ning. The guests included Mrs. La
Velle White, Miss Freda Hammel,
Miss Rose Thornburg. Miss Doris
Burchell, Miss Tillie Nelson, Miss
Helen Breshears, Vester Thornburg,
Garland Thompson, Jack McMillan
and Vivian White.
Honor students in the grades the
past six weeks were: First grade,
Gerry Cutler, Colleen Miller, Jack
Miller; second grade, Louise Hunt,
Marcella Jackson, Ivah Kuns, Col
leen McMillan; third grade, Bunny
Breshears; fourth grade, Wendell
Fulgham, Duane Johnson; fifth
grade, Jerrine Edwards, Kenneth
Jackson; seventh grade, Danny Din
ges; eighth grade, Elwynne Peck,
Jack Van Winkle.
On the high school honor roll:
Freshmen, Kenneth Peck, 2; Edna
Rauch, 2.25; Bernice Martin, 2.5.
Sophomores: Alma Van Winkle. 1:
Doris Burchell, 1; Alberta Fulgham,
1.75; Edith Edwards, 1.75. Juniors:
Doris Klinger, 1.75; Vivian White,
1.75; Helen Breshears, 2; Fern Lut
trell, 2.25; Lester Cox, 2.25; Edward
Hunt, 2.5. Seniors: Faye Luttrell,
1.66; Vester Thornburg, 1.75; Gar
land Thompson, 2; Erma Lane. 2.25:
Claud Wilcox, 2.25.
The P. T. A. card party, sched
uled for Friday evening, has been
An interesting Thanksgiving pro
gram was given in the high school
auditorium Tuesday afternoon. Pre
ceding the program the P. T. A.
held a short business meeting.
Students of the grades and high
school were dismissed on Tuesday
afternoon for the Thanksgiving
holidays which will last during the
remainder of the week.
A large crowd attended the com
muntiv club card nnrtv FHrtnv pvt..
ning. Eleven tables of 500 were in
play. Bob Roeers won. the nrize
for high score. After a supper of
not aog sandwiches, dancing was
enioved for a few hours The lnh'a
parties are increasing in popularity
and will be held throughout the
winter. The parties are held in
Aicy Madden's hall.
Among the Lonerock people who
delivered turkevs in Onnrlnn fho
past week for the Thanksgiving
market were Emmet Davin M
Dora Ranous, David Grieves and
Mrs. George McLaughlin.
,mmet Davis was a Condon vis
itor Thursdav.
Herbert Adams, who has been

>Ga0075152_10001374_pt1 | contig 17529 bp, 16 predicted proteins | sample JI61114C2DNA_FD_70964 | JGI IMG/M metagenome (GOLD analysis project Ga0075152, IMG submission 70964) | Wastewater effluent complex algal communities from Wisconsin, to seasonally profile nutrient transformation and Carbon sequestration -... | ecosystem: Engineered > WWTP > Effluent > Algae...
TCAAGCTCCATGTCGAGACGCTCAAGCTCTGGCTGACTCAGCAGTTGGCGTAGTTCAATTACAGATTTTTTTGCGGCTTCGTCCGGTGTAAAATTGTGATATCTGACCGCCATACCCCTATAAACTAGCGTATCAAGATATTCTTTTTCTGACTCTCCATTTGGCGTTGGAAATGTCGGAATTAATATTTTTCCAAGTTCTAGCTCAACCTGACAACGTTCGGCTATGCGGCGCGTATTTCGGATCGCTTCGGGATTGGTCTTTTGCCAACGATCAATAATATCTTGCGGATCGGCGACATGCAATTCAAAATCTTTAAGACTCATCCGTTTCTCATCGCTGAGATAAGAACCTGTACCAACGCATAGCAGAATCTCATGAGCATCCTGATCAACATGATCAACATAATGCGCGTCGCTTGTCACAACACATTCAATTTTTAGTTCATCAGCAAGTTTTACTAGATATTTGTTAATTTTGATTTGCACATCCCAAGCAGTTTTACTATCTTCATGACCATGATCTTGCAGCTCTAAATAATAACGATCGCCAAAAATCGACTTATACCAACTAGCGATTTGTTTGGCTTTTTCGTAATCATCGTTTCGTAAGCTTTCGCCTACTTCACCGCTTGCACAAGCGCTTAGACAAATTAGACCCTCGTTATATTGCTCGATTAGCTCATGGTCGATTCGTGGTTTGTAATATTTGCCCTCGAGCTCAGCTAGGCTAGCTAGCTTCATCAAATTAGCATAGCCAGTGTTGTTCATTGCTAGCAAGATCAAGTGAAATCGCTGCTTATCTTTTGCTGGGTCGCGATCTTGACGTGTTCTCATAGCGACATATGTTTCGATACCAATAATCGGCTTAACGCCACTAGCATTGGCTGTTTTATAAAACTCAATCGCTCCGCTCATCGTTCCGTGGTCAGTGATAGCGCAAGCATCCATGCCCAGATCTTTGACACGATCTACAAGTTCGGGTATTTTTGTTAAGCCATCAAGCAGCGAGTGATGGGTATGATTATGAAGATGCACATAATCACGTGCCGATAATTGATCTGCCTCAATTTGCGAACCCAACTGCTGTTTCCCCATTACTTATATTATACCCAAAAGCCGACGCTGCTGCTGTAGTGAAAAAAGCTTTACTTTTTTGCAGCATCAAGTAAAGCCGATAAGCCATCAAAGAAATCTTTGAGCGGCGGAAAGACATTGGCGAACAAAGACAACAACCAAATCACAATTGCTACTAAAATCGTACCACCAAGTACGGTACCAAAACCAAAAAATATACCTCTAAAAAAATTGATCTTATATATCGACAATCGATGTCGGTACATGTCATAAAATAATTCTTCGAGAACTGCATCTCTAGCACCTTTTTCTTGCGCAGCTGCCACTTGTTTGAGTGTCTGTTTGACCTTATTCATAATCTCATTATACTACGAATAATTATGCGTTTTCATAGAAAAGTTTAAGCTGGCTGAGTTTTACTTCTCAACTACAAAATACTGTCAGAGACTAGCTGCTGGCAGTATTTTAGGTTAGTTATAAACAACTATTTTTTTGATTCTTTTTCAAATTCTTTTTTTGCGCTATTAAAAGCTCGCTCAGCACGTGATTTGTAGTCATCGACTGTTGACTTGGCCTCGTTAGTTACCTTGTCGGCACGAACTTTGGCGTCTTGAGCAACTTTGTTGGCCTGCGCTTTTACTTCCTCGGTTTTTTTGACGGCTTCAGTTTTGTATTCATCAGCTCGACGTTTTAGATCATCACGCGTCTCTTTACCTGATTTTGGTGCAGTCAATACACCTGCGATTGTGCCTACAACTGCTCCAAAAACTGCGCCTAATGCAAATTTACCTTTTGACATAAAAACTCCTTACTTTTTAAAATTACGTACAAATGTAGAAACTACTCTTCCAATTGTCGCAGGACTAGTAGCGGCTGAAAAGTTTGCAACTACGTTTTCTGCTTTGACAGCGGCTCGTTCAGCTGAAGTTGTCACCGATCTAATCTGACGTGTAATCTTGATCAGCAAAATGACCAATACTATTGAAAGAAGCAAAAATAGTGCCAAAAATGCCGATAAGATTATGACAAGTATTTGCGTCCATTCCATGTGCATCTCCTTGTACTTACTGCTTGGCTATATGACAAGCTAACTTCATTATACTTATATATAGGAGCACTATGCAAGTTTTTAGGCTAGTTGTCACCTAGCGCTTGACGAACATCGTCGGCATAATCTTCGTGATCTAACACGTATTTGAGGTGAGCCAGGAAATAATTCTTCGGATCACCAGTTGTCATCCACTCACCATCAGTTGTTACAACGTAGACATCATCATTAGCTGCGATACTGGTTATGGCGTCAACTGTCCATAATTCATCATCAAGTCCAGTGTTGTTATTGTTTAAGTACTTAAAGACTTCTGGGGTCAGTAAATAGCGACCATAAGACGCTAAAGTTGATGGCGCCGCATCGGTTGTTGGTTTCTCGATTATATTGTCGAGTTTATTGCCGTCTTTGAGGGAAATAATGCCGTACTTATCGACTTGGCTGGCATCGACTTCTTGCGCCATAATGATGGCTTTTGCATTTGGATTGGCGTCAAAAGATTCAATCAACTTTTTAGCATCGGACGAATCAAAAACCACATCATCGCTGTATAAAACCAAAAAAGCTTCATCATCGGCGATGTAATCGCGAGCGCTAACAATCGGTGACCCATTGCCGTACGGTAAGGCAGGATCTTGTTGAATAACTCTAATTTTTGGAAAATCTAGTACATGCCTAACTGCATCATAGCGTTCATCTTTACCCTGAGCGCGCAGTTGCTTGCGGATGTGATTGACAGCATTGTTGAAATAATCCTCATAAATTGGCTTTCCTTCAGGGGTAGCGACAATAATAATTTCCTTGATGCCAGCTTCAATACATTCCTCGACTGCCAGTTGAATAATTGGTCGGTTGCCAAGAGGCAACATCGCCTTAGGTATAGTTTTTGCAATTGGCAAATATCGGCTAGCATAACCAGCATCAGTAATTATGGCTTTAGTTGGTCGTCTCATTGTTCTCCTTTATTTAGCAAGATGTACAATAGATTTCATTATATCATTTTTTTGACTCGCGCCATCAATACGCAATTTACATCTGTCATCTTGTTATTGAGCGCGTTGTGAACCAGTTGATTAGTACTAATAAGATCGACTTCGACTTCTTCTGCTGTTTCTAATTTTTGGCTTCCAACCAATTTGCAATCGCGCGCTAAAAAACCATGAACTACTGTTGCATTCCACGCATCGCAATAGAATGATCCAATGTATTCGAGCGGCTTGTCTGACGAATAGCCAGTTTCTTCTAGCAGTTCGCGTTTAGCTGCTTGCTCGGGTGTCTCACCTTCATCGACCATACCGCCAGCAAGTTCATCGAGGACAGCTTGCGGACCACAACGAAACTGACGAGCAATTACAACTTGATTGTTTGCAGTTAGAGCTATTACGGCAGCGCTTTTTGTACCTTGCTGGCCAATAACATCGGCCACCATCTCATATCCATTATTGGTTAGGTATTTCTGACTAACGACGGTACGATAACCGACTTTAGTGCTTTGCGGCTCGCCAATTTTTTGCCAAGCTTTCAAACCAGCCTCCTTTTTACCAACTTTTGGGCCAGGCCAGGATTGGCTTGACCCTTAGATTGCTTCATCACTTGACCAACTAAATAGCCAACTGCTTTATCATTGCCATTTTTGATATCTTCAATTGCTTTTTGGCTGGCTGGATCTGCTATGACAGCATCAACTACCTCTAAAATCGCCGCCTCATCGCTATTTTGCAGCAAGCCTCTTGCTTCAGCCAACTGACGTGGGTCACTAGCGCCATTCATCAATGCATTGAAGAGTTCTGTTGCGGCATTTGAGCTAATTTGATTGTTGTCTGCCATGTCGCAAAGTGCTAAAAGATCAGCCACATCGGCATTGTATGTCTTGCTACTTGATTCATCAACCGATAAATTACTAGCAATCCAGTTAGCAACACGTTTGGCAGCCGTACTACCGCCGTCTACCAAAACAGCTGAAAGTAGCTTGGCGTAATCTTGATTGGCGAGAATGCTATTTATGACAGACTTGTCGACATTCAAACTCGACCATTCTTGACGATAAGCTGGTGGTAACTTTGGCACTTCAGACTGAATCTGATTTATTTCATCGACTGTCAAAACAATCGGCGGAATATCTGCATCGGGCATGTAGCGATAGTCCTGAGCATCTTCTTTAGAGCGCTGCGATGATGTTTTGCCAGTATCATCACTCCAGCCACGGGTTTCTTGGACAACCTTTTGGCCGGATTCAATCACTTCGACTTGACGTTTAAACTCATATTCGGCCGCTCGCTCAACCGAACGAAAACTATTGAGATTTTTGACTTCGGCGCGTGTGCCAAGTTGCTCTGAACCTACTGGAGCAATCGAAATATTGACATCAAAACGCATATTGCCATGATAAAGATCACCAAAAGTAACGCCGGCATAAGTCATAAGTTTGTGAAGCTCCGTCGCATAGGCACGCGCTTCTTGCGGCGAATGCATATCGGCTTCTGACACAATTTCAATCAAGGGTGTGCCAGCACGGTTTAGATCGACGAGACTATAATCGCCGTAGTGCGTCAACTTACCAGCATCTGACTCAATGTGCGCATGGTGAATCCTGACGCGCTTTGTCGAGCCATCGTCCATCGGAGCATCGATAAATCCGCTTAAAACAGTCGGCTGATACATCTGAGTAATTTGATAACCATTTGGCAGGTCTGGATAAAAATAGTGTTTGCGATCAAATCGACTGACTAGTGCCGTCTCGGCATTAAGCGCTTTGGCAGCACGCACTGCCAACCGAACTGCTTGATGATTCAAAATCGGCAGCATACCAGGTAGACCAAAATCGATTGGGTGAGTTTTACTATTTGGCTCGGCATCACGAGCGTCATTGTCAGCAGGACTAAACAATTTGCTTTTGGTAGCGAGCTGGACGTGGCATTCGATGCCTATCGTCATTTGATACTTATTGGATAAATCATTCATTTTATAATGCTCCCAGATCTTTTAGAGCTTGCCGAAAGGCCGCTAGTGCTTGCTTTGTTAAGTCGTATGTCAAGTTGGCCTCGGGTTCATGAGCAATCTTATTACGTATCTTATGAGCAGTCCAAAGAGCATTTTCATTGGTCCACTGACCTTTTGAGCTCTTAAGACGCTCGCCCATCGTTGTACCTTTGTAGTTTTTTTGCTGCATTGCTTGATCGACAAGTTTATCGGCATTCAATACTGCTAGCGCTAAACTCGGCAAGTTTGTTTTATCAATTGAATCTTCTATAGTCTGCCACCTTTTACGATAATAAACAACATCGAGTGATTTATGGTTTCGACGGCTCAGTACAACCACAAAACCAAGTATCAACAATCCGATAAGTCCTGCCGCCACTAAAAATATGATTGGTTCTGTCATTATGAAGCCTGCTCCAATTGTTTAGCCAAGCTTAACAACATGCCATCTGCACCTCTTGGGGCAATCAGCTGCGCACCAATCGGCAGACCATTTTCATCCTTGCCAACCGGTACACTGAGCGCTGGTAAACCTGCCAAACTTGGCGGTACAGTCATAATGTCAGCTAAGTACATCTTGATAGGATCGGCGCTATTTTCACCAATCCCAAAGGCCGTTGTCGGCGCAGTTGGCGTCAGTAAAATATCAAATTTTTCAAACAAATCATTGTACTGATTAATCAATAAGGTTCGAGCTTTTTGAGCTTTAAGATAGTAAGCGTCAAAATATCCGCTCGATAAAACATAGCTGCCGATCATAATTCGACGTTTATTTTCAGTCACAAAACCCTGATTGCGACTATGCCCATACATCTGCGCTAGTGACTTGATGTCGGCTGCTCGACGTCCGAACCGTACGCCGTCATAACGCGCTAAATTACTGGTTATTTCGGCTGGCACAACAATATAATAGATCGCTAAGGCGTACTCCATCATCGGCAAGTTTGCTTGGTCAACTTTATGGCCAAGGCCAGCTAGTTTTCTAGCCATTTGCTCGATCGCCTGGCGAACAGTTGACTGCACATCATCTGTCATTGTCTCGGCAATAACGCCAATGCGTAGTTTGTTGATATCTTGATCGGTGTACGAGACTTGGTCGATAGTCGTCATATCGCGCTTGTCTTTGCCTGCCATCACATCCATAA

trapping near Monument during
the fall, visited Lonerock frienria
this week. Mr. Adams plans on
spending the winter on the Mad
den range trapping coyotes.
Mr.and Mrs. Georze Fichfer an
Miss Carrie Pullen were Condon
visitors Thursday.
Mr. and Mrs. Kin? will
Thanksgiving with relatives at
TT !1 i
Elmer Booher of Condon was in
LonerOCk Fridav. TTe nama An-nm
to purchase a mule from Mahlon
atoneman which was hauled back
in Lloyd Rhinehart's truck Satur
day. Mrs. Bud Perry is ill with influ
enza at ner Home.
The Kngihts of Pythias met in
their hall Saturday evening with
nine members present,
Joe Hayes was a business visitor
in Heppner last week. He also vis
ited relatives on Rhea creek.
Ira McConkie and Mrs. Rose Kirk
were here from Rock creek Satur
day visitine relatives and frienria
Harold Dobyns has been in Lone-
rocK lor the past week working
with Mr. King, the local trapper.
Among Lonerock people attend
ing the dance at Hardman Satur
day night were Mr. and Mrs. Lewis
LeTrace Miss Rnxie Wlrir ai t
gren, Lester Wick, Paul Huddles-
ton, Gorman Reynolds, Marie Mik
kalo and Cleo Rohi nsnn.
Mrs. Dora Ranous and Mrs. Guy
xauuuieston were business visitors
in Condon Friday,
Mr. and Mrs. Rov Rohl nsnn dobl
ed through town the latter part of
tne weeK with part of their cattle
which they were taking to the Geo.
Webb place in the Mayvllle district
to be wintered.
Dinner guests of Mr. and Mrs.
Lewis LeTrace Wednesday evening
included Mr. and Mrs. King, Harold
Dobyns, Mr. and Mrs. Walter Hayes
and Roxie Wick.
Mr. and Mrs. Roy Orwick and
sons visited relatives in Trail Fork
At a meeting of the Mutual Tee
phone line Saturday afternoon ar
rangements were made for a long